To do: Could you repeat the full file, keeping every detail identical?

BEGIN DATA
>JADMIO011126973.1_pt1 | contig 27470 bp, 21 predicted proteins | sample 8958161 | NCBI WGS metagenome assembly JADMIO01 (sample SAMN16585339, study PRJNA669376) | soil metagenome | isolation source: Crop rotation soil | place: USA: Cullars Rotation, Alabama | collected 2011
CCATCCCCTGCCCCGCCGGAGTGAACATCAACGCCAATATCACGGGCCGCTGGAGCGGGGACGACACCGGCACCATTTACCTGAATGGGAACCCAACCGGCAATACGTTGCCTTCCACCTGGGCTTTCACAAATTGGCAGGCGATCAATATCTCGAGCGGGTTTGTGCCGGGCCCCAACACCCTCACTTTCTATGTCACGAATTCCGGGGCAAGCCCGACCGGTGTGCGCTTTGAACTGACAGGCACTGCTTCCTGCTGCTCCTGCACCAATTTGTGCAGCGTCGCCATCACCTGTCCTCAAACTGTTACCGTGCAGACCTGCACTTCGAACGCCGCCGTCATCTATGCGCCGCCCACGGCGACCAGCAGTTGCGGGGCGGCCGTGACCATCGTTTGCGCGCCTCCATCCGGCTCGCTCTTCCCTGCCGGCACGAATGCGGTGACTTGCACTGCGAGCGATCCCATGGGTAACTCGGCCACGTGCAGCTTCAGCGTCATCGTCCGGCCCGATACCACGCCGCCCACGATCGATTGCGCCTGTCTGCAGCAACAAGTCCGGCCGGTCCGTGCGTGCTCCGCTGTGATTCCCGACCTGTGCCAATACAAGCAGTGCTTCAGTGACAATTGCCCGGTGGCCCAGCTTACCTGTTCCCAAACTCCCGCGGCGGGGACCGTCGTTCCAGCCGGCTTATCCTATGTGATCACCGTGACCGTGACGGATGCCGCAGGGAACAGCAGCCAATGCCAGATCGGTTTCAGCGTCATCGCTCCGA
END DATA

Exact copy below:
>JADMIO011126973.1_pt1 | contig 27470 bp, 21 predicted proteins | sample 8958161 | NCBI WGS metagenome assembly JADMIO01 (sample SAMN16585339, study PRJNA669376) | soil metagenome | isolation source: Crop rotation soil | place: USA: Cullars Rotation, Alabama | collected 2011
CCATCCCCTGCCCCGCCGGAGTGAACATCAACGCCAATATCACGGGCCGCTGGAGCGGGGACGACACCGGCACCATTTACCTGAATGGGAACCCAACCGGCAATACGTTGCCTTCCACCTGGGCTTTCACAAATTGGCAGGCGATCAATATCTCGAGCGGGTTTGTGCCGGGCCCCAACACCCTCACTTTCTATGTCACGAATTCCGGGGCAAGCCCGACCGGTGTGCGCTTTGAACTGACAGGCACTGCTTCCTGCTGCTCCTGCACCAATTTGTGCAGCGTCGCCATCACCTGTCCTCAAACTGTTACCGTGCAGACCTGCACTTCGAACGCCGCCGTCATCTATGCGCCGCCCACGGCGACCAGCAGTTGCGGGGCGGCCGTGACCATCGTTTGCGCGCCTCCATCCGGCTCGCTCTTCCCTGCCGGCACGAATGCGGTGACTTGCACTGCGAGCGATCCCATGGGTAACTCGGCCACGTGCAGCTTCAGCGTCATCGTCCGGCCCGATACCACGCCGCCCACGATCGATTGCGCCTGTCTGCAGCAACAAGTCCGGCCGGTCCGTGCGTGCTCCGCTGTGATTCCCGACCTGTGCCAATACAAGCAGTGCTTCAGTGACAATTGCCCGGTGGCCCAGCTTACCTGTTCCCAAACTCCCGCGGCGGGGACCGTCGTTCCAGCCGGCTTATCCTATGTGATCACCGTGACCGTGACGGATGCCGCAGGGAACAGCAGCCAATGCCAGATCGGTTTCAGCGTCATCGCTCCGA